Student Resources
Self Esteem

Despite the fact that you can not touch it, see it or hear it, it affects how you feel and how you talk about yourself. This is your self-esteem! What Is Self-Esteem? Brian Mesinger, PhD, a pediatric psychologist, defines the term this way - "Self-esteem is the collection of beliefs or feelings that we have about ourselves. How we define ourselves hugely influences our motivations, attitudes, and behaviors."

To understand self-esteem, may be we should break it in to the constituent words. Let's take a look at the word "esteem" first. Esteem is about thinking that someone or something is important or valuing that person or thing. For example, if you admire your friend because he does brave things at the Adventure Camps, NCC or Boy Scouts, it means you hold him in high esteem. Self refers to yourself! When you put these two words together, it is easier to figure out what self-esteem is. It is about how you value yourself and how important you think you are. It is about how you see yourself and how you feel about your achievements.

Is Self-Esteem Important?

Any child needs to have self-esteem. Self-esteem is important because it helps you to hold your head high and feel proud of yourself for being what you are and how you are. It gives you the courage to try out new things. It lets you respect yourself, even when you make mistakes. And when you respect yourself, adults and other kids usually respect you, too. If you have good self esteem, you are less likely to follow the crowd if your friends are doing something dumb and you know that you're smart enough to make your own decisions.

Healthy self-esteem is a child's armour against the challenges of the world. Such kids can handle conflicts with much more ease and resist negative pressures. They smile more and enjoy life, are more realistic and positive. On the contrary, for children with low self-esteem, challenges are a major source of anxiety and frustration. They find it more difficult to handle problems and have self-critical thoughts. They may become passive, withdrawn, or depressed.

In order to equip your child with the tools that will help him develop healthy self-esteem, it is essential to understand what self-esteem is. For a child, learning to roll over after many unsuccessful attempts, and finally learning to walk are experiences that teach him an "I can" attitude. As a child tries and fails, tries again and then finally succeeds, he is developing concepts about his own capabilities, and creating thoughts about himself, based on his interactions with people. Hence, parental involvement is important in assisting a child form correct and healthy self-perceptions. A child who is happy with his achievements but does not feel loved may also experience low self-esteem. Healthy self-esteem is thus a result of the right balance of affection and achievements.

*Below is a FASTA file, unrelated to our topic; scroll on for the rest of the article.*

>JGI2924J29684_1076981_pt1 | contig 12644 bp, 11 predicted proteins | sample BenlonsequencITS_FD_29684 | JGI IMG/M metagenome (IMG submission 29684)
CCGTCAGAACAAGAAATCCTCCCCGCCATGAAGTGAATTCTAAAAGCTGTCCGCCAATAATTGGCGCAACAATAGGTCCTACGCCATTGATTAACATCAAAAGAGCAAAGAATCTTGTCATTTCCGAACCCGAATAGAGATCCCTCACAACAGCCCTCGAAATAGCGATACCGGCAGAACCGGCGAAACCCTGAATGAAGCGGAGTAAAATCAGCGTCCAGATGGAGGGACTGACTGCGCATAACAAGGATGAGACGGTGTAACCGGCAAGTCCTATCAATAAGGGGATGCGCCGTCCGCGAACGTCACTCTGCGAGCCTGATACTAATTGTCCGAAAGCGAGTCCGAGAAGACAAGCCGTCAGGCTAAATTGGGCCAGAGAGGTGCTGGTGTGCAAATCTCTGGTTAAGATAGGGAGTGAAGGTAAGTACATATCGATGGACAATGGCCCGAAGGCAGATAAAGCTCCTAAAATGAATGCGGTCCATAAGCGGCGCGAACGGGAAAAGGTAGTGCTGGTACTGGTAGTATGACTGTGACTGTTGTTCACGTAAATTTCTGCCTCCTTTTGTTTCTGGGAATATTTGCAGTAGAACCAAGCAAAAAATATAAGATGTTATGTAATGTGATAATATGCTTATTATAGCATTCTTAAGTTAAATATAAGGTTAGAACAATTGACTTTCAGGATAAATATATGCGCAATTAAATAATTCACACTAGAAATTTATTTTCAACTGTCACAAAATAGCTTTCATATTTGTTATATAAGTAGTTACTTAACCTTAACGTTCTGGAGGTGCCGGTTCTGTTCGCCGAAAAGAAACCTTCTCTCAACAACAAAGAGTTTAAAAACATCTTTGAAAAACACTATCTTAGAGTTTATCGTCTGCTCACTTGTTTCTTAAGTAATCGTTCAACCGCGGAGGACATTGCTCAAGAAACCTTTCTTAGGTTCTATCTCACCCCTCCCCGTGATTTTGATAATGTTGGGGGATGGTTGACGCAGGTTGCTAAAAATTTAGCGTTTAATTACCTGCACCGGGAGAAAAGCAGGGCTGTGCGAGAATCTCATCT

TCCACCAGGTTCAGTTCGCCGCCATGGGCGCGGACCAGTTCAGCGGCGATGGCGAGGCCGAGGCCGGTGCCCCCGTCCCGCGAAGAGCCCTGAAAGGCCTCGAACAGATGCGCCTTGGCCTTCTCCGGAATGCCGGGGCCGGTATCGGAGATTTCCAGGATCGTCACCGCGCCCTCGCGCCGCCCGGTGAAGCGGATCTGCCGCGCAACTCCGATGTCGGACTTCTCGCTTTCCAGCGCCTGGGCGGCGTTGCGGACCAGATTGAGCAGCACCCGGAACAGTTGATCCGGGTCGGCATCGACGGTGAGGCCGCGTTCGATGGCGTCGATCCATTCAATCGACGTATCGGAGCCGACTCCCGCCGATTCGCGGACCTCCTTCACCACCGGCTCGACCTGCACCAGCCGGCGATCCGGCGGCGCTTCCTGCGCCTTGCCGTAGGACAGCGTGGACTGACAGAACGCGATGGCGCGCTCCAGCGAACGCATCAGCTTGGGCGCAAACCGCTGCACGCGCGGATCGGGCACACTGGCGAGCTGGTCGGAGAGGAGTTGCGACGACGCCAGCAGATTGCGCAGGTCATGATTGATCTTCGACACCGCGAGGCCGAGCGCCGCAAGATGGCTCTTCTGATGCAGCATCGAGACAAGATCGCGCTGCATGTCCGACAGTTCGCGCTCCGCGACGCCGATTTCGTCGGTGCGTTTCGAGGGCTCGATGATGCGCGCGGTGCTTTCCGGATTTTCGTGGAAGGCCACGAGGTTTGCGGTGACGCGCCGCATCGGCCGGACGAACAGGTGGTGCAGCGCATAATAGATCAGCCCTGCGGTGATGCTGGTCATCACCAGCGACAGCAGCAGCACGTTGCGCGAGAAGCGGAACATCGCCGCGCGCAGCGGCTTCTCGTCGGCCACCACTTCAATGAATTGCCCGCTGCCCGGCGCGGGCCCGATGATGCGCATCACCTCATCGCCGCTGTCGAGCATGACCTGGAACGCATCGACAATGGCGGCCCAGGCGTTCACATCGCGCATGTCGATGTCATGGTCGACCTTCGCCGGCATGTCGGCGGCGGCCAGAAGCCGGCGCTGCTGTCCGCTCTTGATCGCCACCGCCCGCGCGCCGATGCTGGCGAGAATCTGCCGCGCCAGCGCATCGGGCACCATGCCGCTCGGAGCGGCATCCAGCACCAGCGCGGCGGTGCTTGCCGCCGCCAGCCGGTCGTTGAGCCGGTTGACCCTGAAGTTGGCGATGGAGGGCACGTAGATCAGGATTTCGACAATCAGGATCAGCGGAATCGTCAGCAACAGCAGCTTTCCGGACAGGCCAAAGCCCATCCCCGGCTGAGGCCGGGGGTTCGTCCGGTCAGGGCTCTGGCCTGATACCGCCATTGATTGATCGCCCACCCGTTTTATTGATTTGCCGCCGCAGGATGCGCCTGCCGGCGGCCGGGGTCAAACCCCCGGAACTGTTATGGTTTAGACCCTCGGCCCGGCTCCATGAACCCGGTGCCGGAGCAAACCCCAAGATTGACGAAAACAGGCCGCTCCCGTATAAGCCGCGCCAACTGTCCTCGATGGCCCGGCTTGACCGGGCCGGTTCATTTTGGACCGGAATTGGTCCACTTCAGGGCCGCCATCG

Is lack of Self-Esteem Unhealthy?

A child with low self-esteem will not try out new things. He will speak negatively about himself, saying such things like, "I'll never learn how to do this," or "Nobody cares for me anyways." He has a lower tolerance for frustration, giving up easily. Children with low self-esteem view temporary setbacks as permanent conditions. A sense of pessimism pervades and this situation is definitely unhealthy.

How can parents help to develop healthy self-esteem in a child?

Parents have to be positive role models. If you are pessimistic, or unrealistic about your abilities and limitations, your child may also develop similar thoughts. Build your own self-esteem, and your child will follow suit. A child needs a safe and nurturing home environment. A child who feel unsafe or is being abused in his own home will suffer from low self-esteem. If the parents fight and argue in front of the child he is more likely to become depressed and withdrawn. You as a parent should also watch for signs of abuse by others, problems at school, bullying from peers, etc.

Be careful about what you say. Children are very sensitive to parents' words. Praise your child for a job well done, and also for effort put in. But be truthful. If your child did not make the it to school cricket team, do not say, "Work harder and you will make it next time". Instead, say, "It is alright! I'm really proud of the effort you put into it." Reward effort and completion, and not the end result. Be affectionate with your child. Your love will go a long way to bolster his self-esteem. Give him hugs. Tell him you're proud of him. Praise him/ her frequently and honestly. Kids can make out!

A parent should help the child to identify his incorrect beliefs and redirect his beliefs in a positive direction. A child who does well in school but struggles with a particular subject or language may feel that he is a bad student. This is an incorrect generalization and will set up the child for failure unless corrected. Encourage the child to see the correct situation. The child is a good student. XYZ is just a subject that he needs to spend more time on and do better.

Finding Help

If you feel that your child has low self-esteem, you can get help from a family/ child counselor who can help you uncover the underlying issues that are preventing your child from feeling good about himself/ herself. The way a child views himself and the world around him, can be adjusted through therapy. With a little help, most children can develop a healthy self-esteem.

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